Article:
The pain and rage of exclusion can fester and bring about what anthropologist call structural violence. The feeling that one’s life is not recognized and unequally balanced against the survival of another person can cause real physical destruction; even loss of life. Here we are in 2020, one nation, indivisible under God, trying to figure out how to preserve life. Black leaders from the National Medical Association (NMA) and NAACP are sounding the alarm that African American’s are dying of coronavirus at disproportionately higher rates than our white counter parts. Mayor Lightfoot who can be commended for her quick to action lock down her city. She looked into the camera and lamented aloud “the disease is devastating our community.”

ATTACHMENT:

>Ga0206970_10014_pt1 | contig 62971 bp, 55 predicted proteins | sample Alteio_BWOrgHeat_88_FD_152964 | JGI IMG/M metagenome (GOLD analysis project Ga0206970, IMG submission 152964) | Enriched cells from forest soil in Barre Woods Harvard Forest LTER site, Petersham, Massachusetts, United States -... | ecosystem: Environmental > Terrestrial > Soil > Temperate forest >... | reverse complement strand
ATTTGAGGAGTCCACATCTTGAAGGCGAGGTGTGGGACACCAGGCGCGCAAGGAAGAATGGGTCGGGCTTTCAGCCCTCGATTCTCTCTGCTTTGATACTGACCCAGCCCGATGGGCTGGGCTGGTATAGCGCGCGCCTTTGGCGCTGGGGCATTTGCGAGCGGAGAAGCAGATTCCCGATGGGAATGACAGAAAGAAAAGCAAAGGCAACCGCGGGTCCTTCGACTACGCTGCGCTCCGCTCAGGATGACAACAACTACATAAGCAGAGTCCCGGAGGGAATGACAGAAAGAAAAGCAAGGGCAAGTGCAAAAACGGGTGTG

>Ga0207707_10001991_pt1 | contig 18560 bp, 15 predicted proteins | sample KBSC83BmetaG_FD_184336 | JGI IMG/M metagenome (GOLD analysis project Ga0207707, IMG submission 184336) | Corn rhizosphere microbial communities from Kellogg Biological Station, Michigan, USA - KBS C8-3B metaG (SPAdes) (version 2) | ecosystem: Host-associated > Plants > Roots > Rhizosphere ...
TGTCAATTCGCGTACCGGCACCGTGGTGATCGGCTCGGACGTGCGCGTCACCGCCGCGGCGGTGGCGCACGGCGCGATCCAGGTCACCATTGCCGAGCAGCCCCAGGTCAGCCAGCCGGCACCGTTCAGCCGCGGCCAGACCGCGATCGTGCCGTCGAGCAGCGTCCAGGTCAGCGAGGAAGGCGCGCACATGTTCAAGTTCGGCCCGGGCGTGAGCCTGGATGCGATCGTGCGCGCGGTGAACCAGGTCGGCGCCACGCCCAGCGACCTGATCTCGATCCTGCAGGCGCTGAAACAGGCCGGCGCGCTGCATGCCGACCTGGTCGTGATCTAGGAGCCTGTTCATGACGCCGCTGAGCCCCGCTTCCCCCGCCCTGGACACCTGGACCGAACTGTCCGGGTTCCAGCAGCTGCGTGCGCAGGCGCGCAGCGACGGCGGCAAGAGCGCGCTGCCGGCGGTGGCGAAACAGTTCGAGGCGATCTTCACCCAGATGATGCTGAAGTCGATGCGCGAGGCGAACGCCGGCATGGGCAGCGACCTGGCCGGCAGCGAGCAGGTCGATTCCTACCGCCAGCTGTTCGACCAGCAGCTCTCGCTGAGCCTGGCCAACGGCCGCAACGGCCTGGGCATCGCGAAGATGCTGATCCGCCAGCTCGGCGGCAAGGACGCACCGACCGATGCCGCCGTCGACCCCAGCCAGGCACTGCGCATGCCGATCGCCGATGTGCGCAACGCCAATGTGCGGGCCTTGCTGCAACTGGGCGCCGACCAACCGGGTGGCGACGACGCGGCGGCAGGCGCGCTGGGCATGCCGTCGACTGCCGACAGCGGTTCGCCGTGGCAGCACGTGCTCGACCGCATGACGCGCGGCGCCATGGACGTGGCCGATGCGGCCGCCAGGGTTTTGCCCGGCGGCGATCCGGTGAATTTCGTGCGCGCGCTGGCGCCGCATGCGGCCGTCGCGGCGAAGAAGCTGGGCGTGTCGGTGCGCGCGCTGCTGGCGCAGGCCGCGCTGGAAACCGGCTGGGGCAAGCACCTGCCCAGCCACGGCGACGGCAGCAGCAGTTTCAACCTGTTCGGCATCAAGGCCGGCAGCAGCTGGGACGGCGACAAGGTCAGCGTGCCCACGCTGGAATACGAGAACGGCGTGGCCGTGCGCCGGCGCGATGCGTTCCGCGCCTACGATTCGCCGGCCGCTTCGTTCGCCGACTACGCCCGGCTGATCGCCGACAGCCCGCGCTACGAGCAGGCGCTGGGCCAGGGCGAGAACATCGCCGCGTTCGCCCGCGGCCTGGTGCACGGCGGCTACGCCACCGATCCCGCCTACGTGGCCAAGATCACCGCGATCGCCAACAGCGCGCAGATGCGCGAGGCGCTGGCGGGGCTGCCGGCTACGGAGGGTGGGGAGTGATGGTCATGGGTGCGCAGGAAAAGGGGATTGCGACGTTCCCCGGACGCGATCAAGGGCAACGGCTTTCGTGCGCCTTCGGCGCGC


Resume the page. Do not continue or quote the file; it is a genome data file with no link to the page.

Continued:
For some communities today, HIV, gun-violence, maternal morbidity and mortality, asthma, sickle-cell, mental-illness and drug-abuse combine to make a solid base of historical health problems with coronavirus proving to be a concrete brick on top.
For some communities today, HIV, gun-violence, maternal morbidity and mortality, asthma, sickle-cell, mental-illness and drug-abuse combine to make a solid base of historical health problems with coronavirus proving to be a concrete brick on top. The worry and pain the current Chicago mayor expressed and the outspokenness that our nation’s Black leaders are doing is déjà vu. In the late 80’s and early 90’s the fear and sadness of “this disease” that was killing black men and women. It was HIV/AIDS. From Arthur Ash to the faceless brothers and sisters, we lost them and some of them died alone.